I am writing in response to Katy Brooks’ recent guest column, “Child Care Needed a New Start Before — Now, It’s Necessary.”
I own and operate an in-home preschool program in Bend. Due to COVID-19, we have been closed since March 13, with plans to reopen this fall. If it weren’t for my other two part-time jobs, it is unlikely we’d even be planning to reopen.
When we do reopen, it will be with fewer children and families, increased costs, higher stress and greater restrictions.
These restrictions are necessary for the health and well-being of our school community and Central Oregon at large, but that doesn’t make them easily implementable or financially sustainable.
Brooks suggests several potential solutions such as micro-centers and shared service models to “get us closer to an economically viable, high-quality child care system.” She mentions we need to “rethink how we can ensure there is quality child care at a price we can all afford.”
But what about the cost to providers and early childhood educators? What is the cost to us? How can we ensure that we can afford to operate, and perhaps even make a profit while continuing to provide developmentally appropriate, high-quality programming to the youngest in our community?
Child care and working with children zero to 5 years of age has historically been seen as “women’s work,” otherwise known as a pink-collar occupation.
These are the fields of care: teaching, nursing, social work and so on. We know that any occupation primarily occupied by women has a cultural history of devaluation and low wages. According to the National Association for the Education of Young Children (NAEYC), the national median annual wage for preschool teachers is $28,570 — roughly half of what elementary school and kindergarten teachers earn in a year.
The typical assistant preschool teacher in Oregon earns between $12 and $15 an hour.
The average owner of a Certified Family Child Care Home (what my preschool operates, according to state licensing) earns less than $30,000/year.
Many of these positions fail to provide health insurance options, sick leave and other so-called perks we would consider nonnegotiable in most occupations. Providers and educators engage in numerous continuing education opportunities (often in the evenings and on weekends) and many have associate, bachelor’s and even master’s degrees. It’s not shocking so many folks with a calling to the early years gravitate to the K-12 system instead.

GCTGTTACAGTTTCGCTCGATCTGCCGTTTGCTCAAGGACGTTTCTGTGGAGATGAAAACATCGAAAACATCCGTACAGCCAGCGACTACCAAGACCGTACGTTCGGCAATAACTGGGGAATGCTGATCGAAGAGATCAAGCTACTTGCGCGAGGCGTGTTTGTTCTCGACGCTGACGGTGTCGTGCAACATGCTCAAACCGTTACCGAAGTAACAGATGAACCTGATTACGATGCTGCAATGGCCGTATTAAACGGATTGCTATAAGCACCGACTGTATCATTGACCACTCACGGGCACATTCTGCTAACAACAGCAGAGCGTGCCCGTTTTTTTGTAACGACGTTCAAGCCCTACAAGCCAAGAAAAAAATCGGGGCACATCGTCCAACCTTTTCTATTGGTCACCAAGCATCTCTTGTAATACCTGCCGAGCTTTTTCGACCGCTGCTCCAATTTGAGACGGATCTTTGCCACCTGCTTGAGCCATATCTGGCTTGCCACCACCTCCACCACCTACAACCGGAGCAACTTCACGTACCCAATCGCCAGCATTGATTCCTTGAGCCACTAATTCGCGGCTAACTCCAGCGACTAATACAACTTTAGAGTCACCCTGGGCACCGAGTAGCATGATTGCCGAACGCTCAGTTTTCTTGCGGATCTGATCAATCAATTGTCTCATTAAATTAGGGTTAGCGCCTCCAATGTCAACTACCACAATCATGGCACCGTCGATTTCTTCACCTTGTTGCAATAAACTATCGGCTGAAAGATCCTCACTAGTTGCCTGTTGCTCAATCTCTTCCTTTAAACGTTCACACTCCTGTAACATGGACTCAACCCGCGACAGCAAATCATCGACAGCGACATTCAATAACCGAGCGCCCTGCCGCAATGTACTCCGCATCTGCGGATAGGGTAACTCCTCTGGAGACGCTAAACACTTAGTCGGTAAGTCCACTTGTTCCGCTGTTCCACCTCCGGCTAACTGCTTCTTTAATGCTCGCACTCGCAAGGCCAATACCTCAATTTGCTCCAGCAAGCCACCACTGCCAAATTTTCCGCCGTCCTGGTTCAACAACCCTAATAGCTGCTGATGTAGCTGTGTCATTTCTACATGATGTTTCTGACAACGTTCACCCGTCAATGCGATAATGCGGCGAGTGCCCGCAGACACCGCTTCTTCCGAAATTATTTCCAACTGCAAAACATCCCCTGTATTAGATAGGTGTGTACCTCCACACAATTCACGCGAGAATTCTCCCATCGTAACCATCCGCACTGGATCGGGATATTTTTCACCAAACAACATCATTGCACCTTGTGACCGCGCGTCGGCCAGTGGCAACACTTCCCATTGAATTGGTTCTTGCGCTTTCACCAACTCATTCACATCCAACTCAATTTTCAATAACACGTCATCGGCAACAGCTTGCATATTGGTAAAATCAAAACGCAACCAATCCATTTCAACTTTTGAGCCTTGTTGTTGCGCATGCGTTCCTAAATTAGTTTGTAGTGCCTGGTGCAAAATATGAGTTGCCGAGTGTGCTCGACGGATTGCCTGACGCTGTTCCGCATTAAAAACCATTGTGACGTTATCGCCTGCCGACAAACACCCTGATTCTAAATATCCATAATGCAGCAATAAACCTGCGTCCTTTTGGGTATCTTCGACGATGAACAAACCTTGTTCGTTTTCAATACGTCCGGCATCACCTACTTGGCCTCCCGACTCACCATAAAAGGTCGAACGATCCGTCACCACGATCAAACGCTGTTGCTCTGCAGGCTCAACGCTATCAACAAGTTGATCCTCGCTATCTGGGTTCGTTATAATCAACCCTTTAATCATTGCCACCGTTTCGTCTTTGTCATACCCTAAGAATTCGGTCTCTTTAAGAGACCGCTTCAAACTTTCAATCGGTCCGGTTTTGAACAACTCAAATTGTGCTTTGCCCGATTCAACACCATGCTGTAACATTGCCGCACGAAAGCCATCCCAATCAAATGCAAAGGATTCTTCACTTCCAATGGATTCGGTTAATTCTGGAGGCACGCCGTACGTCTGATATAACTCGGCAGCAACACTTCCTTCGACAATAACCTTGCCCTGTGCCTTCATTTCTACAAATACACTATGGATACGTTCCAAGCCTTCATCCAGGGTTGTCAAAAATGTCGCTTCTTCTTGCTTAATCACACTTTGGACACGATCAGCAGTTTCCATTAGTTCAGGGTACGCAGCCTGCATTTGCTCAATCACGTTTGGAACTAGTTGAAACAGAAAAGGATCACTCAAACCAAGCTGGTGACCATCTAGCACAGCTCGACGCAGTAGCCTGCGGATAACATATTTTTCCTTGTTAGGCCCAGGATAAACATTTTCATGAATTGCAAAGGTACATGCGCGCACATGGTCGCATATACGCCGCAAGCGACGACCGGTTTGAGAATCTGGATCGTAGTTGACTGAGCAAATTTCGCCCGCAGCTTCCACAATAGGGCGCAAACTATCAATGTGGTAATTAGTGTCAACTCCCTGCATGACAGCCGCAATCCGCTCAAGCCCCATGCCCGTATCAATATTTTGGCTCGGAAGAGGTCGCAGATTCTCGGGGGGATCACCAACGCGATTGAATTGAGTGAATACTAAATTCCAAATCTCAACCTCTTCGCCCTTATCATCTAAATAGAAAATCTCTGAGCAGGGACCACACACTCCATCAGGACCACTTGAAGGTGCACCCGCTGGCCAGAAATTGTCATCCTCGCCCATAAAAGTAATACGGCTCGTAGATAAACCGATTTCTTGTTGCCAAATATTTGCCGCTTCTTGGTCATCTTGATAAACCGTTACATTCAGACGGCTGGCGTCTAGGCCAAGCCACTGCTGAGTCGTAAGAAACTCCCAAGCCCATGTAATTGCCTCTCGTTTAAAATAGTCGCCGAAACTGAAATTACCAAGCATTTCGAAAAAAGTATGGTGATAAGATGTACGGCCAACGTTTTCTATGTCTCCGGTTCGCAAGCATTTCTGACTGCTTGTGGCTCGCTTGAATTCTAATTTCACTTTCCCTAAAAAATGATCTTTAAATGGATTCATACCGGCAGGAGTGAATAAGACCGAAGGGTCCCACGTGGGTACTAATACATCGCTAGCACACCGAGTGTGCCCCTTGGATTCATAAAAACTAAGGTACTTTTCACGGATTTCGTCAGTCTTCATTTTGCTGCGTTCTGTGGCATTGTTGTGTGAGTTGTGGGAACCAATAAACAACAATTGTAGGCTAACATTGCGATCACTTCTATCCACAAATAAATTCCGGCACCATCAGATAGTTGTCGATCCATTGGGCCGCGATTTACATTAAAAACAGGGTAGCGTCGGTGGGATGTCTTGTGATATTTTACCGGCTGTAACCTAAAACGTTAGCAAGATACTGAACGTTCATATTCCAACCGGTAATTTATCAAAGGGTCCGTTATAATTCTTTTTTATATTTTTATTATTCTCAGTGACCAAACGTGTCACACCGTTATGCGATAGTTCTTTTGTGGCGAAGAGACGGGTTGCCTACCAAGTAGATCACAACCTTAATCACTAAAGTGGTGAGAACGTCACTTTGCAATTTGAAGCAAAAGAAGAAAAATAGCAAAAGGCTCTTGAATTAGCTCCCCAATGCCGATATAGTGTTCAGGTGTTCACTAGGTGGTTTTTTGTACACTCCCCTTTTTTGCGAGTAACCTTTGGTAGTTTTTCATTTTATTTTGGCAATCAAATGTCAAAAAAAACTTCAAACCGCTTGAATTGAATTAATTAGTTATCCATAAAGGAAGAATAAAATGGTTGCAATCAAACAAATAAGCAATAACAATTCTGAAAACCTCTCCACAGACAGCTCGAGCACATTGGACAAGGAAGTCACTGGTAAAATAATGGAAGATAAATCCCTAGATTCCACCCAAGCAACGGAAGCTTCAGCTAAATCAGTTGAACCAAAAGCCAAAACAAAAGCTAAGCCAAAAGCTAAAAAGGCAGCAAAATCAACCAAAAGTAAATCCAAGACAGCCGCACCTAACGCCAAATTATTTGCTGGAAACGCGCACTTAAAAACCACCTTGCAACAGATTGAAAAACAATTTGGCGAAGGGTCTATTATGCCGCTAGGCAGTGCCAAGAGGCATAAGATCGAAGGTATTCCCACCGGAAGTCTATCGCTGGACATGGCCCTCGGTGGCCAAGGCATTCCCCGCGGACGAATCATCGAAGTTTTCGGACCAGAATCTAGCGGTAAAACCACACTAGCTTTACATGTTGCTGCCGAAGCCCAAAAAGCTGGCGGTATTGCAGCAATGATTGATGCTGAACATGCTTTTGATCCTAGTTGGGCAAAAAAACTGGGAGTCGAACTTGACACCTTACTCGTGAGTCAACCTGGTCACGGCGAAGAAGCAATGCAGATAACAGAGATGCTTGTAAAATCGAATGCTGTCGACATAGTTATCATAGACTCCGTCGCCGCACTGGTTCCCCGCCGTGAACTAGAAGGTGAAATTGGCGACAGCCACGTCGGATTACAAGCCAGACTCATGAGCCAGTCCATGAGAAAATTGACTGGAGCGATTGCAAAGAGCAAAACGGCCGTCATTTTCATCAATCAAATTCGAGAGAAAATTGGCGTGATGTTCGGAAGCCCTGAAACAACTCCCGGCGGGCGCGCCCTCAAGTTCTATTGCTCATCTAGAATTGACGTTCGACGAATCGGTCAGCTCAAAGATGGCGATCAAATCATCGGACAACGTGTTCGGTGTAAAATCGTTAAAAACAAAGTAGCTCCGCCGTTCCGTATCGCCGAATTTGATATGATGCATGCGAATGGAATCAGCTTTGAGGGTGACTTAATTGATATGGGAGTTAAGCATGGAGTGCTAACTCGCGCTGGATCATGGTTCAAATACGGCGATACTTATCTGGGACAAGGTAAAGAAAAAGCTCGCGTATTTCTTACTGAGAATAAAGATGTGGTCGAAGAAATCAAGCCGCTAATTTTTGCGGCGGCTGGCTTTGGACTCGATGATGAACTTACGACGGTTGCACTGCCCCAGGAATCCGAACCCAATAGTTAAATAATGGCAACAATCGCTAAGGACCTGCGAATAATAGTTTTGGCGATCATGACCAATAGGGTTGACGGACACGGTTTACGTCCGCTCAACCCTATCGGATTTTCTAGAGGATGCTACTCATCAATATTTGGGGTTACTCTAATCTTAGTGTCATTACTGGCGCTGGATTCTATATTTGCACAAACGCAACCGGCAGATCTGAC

Our community had an awakening amid COVID-19 — we need our hairdressers, estheticians and dog groomers! Many have returned to work with clients full of gratitude and generous tips.
Their equally low wages are often subsidized by cash tips. This is not the case for those working with young children. There is no implied bonus for a job well done or service that goes above and beyond expectations.
What we need are systemic and structural changes to the way we envision caring for and educating our youngest. Child care providers and early childhood educators should be viewed as essential workers and compensated accordingly.
It’s going to take more than trendy models and Band-Aids on an already broken system. Those of us working with young children are essential and should be treated accordingly. Our work is worthy of higher wages and respect.
There will need to be a cultural shift in how we view the role of child care providers in our community and our nation as a whole. We need a complete revisioning. We need more than a new start. We need a complete revamping of the system as we know it.